Absenteeism at work – Analysis & Prediction

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“Absenteeism at work” is a multi-variate time series dataset from UCI provides interesting insights. But the prediction has challenges. I have covered the full life-cycle of the dataset from Exploratory Data Analysis (EDA) to Interpreting the Machine Learning (ML) model.

“Data is not enough” is the conversation we used to hear few times during the client meetings. This is one such unfamiliar dataset.  As a practicing Data Scientist, I don’t want to give up easily on this. 

Import and Clean Data

The first step is to import and clean the data for analysis. The process of cleaning might vary based on the quality and size of the dataset.

In [1]:
%matplotlib inline
import pandas as pd
import matplotlib.pyplot as plt
from statsmodels.graphics import tsaplots
import statsmodels.api as sm
import seaborn as sns
import numpy as np
import calendar
from sklearn.model_selection import train_test_split
from sklearn.ensemble import RandomForestRegressor, RandomForestClassifier
from sklearn.metrics import r2_score, mean_squared_error as MSE
from scipy.stats import spearmanr, pearsonr
from sklearn import metrics
from sklearn.metrics import classification_report
from scipy.cluster import hierarchy as hc
import scipy
from treeinterpreter import treeinterpreter as ti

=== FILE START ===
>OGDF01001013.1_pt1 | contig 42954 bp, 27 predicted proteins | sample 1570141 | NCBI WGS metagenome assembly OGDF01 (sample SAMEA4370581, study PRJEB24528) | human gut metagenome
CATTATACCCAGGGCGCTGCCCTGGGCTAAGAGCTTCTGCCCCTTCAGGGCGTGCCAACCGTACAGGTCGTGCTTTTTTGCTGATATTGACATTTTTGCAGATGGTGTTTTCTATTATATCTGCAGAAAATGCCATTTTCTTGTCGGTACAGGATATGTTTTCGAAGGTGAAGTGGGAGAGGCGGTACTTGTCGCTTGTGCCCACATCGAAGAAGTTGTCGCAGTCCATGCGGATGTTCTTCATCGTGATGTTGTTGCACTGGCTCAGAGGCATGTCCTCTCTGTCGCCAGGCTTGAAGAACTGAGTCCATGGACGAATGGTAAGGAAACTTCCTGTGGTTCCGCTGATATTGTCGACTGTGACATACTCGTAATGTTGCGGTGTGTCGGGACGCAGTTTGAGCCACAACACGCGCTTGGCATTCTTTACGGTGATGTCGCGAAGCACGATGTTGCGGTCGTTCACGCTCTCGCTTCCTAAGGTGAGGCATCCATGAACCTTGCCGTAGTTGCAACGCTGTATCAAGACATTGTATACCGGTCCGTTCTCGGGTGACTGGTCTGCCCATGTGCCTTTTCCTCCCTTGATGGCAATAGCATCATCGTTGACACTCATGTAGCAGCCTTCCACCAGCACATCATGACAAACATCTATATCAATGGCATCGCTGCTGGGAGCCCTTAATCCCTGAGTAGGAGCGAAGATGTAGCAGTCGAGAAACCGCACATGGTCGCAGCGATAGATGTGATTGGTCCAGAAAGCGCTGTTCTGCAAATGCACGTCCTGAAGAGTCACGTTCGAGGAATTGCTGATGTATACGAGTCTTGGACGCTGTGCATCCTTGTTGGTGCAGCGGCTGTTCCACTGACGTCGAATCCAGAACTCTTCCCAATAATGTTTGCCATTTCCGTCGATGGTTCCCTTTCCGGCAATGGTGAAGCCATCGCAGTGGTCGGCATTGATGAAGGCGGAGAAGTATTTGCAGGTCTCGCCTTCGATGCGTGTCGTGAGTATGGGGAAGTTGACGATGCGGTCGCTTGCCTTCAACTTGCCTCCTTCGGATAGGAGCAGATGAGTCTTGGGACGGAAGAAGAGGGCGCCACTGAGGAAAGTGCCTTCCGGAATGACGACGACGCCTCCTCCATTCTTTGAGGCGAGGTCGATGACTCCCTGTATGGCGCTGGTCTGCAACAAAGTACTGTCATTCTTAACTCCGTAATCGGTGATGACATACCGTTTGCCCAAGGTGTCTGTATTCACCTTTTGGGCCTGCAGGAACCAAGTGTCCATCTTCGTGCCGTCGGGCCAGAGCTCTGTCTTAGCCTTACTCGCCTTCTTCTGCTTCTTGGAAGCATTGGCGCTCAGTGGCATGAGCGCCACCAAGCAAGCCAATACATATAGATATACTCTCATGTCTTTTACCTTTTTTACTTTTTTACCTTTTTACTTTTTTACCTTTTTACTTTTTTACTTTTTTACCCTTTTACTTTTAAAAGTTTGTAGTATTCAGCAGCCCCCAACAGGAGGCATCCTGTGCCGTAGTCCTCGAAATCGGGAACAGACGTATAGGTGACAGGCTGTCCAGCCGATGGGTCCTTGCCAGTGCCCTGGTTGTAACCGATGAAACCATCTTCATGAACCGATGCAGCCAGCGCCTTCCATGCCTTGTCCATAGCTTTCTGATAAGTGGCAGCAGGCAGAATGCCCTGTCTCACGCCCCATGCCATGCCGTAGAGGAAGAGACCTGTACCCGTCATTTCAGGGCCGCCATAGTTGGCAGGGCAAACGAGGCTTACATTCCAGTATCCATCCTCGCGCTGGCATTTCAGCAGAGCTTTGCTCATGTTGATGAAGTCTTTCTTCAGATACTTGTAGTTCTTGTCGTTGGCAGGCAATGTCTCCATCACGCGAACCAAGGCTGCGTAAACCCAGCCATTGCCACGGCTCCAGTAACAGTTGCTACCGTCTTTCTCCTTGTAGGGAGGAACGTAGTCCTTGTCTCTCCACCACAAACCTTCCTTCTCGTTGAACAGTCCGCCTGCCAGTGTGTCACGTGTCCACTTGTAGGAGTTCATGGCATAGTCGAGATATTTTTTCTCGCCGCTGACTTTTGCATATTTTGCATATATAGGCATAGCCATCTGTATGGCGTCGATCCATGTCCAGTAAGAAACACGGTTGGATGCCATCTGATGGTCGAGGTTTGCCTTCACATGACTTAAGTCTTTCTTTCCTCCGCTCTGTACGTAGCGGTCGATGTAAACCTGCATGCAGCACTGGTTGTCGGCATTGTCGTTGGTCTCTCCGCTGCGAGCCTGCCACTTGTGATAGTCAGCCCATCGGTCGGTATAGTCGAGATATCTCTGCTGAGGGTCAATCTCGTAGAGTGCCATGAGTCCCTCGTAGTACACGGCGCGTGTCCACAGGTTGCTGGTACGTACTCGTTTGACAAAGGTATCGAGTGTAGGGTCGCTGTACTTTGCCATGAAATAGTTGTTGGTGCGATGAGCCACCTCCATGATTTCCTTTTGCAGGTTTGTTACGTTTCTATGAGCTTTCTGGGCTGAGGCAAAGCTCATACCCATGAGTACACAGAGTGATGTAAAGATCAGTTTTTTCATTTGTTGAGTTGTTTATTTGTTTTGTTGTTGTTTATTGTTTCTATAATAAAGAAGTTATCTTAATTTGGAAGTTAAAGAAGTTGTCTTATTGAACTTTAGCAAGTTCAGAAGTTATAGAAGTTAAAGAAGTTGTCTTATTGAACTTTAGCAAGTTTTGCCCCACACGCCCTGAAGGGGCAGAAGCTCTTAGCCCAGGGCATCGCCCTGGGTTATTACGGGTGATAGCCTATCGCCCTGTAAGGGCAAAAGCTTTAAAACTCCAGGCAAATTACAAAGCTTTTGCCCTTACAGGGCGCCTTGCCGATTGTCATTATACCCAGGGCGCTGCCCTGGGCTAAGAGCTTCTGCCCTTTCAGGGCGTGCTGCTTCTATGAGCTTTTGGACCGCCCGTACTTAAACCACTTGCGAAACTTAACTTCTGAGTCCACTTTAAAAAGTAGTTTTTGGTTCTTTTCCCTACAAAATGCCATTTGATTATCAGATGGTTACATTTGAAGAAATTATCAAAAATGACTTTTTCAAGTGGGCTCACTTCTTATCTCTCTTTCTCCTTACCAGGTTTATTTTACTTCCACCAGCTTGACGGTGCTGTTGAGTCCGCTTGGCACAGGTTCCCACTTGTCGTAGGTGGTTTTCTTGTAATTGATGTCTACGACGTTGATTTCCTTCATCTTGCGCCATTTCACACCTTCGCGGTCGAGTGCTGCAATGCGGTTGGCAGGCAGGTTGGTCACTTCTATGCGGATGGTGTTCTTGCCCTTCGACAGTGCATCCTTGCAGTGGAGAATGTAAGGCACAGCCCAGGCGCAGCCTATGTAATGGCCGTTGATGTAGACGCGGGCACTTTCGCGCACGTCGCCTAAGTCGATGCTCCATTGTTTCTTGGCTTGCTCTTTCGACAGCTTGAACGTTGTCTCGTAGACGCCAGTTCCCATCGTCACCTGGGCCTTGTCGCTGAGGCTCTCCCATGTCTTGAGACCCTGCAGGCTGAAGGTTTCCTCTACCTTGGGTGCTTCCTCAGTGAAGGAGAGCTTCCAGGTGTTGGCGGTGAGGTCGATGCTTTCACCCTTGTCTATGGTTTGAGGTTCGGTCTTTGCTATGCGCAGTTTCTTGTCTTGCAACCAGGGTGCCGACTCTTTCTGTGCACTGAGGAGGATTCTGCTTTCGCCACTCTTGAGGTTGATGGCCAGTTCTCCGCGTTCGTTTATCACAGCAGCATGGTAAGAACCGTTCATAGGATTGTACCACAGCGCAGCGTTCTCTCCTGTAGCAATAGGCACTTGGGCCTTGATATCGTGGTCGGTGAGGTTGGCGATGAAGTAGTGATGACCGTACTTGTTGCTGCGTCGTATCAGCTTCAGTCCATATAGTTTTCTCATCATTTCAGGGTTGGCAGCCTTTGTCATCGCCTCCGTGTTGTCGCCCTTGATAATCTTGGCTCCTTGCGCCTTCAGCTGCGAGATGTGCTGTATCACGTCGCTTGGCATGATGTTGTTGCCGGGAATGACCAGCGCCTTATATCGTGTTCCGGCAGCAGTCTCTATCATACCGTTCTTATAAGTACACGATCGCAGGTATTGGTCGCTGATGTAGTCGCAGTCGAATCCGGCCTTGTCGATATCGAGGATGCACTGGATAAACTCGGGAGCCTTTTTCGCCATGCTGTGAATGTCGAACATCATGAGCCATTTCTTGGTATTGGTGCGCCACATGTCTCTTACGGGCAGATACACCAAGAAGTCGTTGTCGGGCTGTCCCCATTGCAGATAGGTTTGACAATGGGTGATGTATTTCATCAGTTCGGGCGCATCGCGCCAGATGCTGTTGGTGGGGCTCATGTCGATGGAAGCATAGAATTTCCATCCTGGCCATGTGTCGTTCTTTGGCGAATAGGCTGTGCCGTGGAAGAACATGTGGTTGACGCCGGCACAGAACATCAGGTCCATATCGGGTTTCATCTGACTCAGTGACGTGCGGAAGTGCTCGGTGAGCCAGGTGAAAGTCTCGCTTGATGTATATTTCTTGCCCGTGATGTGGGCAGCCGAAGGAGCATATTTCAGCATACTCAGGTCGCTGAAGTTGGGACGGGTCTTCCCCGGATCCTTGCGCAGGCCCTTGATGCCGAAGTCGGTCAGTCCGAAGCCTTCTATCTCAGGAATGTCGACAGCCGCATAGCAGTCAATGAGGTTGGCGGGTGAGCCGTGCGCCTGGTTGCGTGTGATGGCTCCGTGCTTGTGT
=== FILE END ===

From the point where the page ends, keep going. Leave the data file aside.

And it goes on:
from collections import Counter

Use FiveThirtyEight(FTE) style for all the plots.

In [2]:
plt.style.use('fivethirtyeight')
In [3]:
df = pd.read_csv('../data/raw/Absenteeism_at_work.csv', sep=';')
In [4]:
df.info()
<class 'pandas.core.frame.DataFrame'>
RangeIndex: 740 entries, 0 to 739
Data columns (total 21 columns):
ID                                 740 non-null int64
Reason for absence                 740 non-null int64
Month of absence                   740 non-null int64
Day of the week                    740 non-null int64
Seasons                            740 non-null int64
Transportation expense             740 non-null int64
Distance from Residence to Work    740 non-null int64
Service time                       740 non-null int64
Age                                740 non-null int64
Work load Average/day              740 non-null float64
Hit target                         740 non-null int64
Disciplinary failure               740 non-null int64
Education                          740 non-null int64
Son                                740 non-null int64
Social drinker                     740 non-null int64
Social smoker                      740 non-null int64
Pet                                740 non-null int64
Weight                             740 non-null int64
Height                             740 non-null int64
Body mass index                    740 non-null int64
Absenteeism time in hours          740 non-null int64
dtypes: float64(1), int64(20)
memory usage: 121.5 KB

The above results shows that this dataset has just 740 rows with the size of 122 KB. One of the column "Work load Average/day" has forward slash and we are replacing to avoid unnecessary errors in future.

In [5]:
df.columns = df.columns.str.replace('/', 'per').str.strip()